Ultimately, the core thing to know is that as of today Strava is *SLOWLY* starting to roll it out in beta to random people (and, some non-random people, like me). Beginning about two hours ago, with the latest Strava app updates, you may get offered the ability to pair Bluetooth (BLE) heart rate sensors to the Strava iOS and Android apps.

Here’s a super quick video on how it works:

So let’s do a short tour: ‘What’s old is new again!’ Edition:

How it works:

Assuming you get selected as one of the anointed ones (where no precise qualification criteria exists), then using it is silly easy. First, you’ll load up the record screen like you’re going to record a ride directly within Strava (that’s pressing the ‘Record’ button at the bottom center). This will then show your location as usual. However, you’ll notice a new ‘heart’ icon along the bottom row. Simply tap that.

2020-09-25 17.09.08 2020-09-25 17.09.25

Now it’ll ask for permission to access Bluetooth, so it can find your Bluetooth Smart sensors. After you’ve agreed to Strava using your goods, then it’ll enumerate a list of nearby and turned on Bluetooth Smart HR sensors. It won’t show any other sensor types in my testing.

2020-09-25 17.01.47 2020-09-25 17.01.50

Now, simply tap on a sensor, and it’ll add it to the list of ‘your sensors’. After which, you’ll also see the icon at the bottom of the record screen has changed and shows your heart rate:

2020-09-25 17.02.01 2020-09-25 17.11.34

Next, start your activity and do your thing. Your heart rate is displayed in real-time on the main data page (also known as…the only data page). You’ll also see the HR sensor shown in the ‘Settings’ page as well. It’ll also remember previously saved sensors, and automatically re-connect to them for the next session, so you don’t have to re-pair again. You can also easily remove the sensors that are paired in the same sensors menu that you saw above. Easy stuff.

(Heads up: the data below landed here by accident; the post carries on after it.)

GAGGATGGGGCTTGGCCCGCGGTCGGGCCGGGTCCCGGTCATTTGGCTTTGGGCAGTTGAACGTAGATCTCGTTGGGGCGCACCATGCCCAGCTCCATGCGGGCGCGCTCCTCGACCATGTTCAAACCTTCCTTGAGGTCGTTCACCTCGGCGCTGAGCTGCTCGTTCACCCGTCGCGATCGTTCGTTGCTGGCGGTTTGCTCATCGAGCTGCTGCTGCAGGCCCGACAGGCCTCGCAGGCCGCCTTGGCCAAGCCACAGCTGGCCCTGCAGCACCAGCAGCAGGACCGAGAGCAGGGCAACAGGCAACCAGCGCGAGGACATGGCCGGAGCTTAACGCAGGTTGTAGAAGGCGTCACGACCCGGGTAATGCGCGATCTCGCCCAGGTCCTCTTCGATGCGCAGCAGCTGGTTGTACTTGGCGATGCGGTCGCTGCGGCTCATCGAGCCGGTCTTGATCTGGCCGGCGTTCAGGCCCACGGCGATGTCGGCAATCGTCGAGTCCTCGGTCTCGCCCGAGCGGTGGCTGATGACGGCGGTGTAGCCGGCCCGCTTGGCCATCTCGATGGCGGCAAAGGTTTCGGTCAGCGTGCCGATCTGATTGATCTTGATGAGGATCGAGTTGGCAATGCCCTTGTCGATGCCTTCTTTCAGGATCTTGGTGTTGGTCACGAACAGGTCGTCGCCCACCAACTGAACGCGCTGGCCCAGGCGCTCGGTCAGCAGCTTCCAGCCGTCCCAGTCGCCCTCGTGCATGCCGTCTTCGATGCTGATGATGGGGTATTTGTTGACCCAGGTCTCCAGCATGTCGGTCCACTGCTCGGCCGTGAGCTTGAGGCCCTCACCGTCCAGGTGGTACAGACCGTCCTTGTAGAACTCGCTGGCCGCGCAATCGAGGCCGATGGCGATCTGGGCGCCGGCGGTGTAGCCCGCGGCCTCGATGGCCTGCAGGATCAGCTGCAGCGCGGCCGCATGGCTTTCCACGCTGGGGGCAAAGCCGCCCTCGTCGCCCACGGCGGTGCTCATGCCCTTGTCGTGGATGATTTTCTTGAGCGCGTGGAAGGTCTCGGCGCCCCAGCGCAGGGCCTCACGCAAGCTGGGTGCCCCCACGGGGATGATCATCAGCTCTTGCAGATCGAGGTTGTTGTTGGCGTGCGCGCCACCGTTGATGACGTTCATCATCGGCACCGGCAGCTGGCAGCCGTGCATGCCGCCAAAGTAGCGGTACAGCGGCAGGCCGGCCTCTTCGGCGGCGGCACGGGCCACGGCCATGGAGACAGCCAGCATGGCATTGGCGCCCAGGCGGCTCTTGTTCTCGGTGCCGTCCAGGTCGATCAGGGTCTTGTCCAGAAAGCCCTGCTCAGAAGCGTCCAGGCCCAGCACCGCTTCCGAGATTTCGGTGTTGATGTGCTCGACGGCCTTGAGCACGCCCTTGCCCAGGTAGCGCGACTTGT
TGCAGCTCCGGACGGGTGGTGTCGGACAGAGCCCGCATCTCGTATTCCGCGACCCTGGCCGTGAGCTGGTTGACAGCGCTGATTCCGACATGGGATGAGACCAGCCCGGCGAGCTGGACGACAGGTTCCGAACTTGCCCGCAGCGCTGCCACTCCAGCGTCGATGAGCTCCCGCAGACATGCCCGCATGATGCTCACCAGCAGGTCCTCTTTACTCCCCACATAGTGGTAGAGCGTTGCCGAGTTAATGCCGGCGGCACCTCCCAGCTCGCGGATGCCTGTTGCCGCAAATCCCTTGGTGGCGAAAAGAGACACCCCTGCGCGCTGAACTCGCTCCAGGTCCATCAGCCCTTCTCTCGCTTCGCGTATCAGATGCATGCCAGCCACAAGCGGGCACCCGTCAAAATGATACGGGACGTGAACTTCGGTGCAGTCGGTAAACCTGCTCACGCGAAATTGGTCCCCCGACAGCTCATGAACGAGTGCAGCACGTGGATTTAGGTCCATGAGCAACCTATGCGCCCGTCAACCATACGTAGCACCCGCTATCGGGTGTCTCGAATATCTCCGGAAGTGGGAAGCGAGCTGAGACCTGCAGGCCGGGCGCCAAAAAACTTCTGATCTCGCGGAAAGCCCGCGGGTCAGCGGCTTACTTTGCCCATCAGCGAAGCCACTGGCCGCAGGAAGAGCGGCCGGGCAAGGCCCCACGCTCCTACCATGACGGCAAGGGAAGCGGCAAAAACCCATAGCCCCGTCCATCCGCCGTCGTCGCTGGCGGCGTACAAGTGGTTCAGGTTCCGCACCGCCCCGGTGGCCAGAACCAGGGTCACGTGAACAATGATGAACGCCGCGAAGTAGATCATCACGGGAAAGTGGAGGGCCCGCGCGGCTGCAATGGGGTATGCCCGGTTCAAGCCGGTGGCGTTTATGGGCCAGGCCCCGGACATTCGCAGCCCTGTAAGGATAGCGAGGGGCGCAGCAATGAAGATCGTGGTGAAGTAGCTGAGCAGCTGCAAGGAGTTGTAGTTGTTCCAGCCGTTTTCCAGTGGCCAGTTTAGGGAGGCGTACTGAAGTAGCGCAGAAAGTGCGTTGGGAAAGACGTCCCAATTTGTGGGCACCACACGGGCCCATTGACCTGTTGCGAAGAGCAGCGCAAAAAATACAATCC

2020-09-25 17.03.40 2020-09-25 17.12.32 2020-09-25 18.31.40

One odd quirk though of Strava’s activity recording feature is you can’t actually make a non-GPS activity. Meaning, you can’t actually make an indoor activity. Which…yeah. Strava says you can modify it to be an indoor activity later, but really, it’s bizarre (and has always been bizarre).

Once you’re done, you simply save it like normal. It’ll then show up on your activity feed like normal.

I’ll be doing a longer workout in a short bit to see if there’s any data consistency quirks to be aware of, but in my short test thus far, things seem normal.



This is a good move, and I appreciate it. Do I use Bluetooth sensors with Strava frequently? No, not generally. But I’m probably not normal either. I’m currently wearing two watches and an extra sensor band. However, there are lots of people that use Strava to record their workouts and want an extra layer of data but don’t want to buy a watch (my brother is one of those people actually). Sure, they could have used a 3rd party app from Wahoo or otherwise, but it’s rarely a good idea to push core functionality out of your own app. This looks to start to realize that.

It also seems to be part of Strava’s long efforts this year to Make Strava Great Again with new feature after new feature after new feature…following years of nothingness. I mean, unless you’re not a paying subscriber – in which case this year has been mostly a disaster for you. While the Segments bits got all the media attention, the reality is that Strava has continued to slowly remove features from non-paying members each month…as many of you send me notes about.

We don’t know though whether this will be a Strava Subscriber feature or not actually, Strava’s not saying. So perhaps non-subscribers will get something out of this. Or, perhaps you’ll lose some more features to make up for it. I don’t know.

But what I do know is that this post is already too long, and being Friday night – I’ve got pizzas to make with the kiddos.

With that – thanks for reading!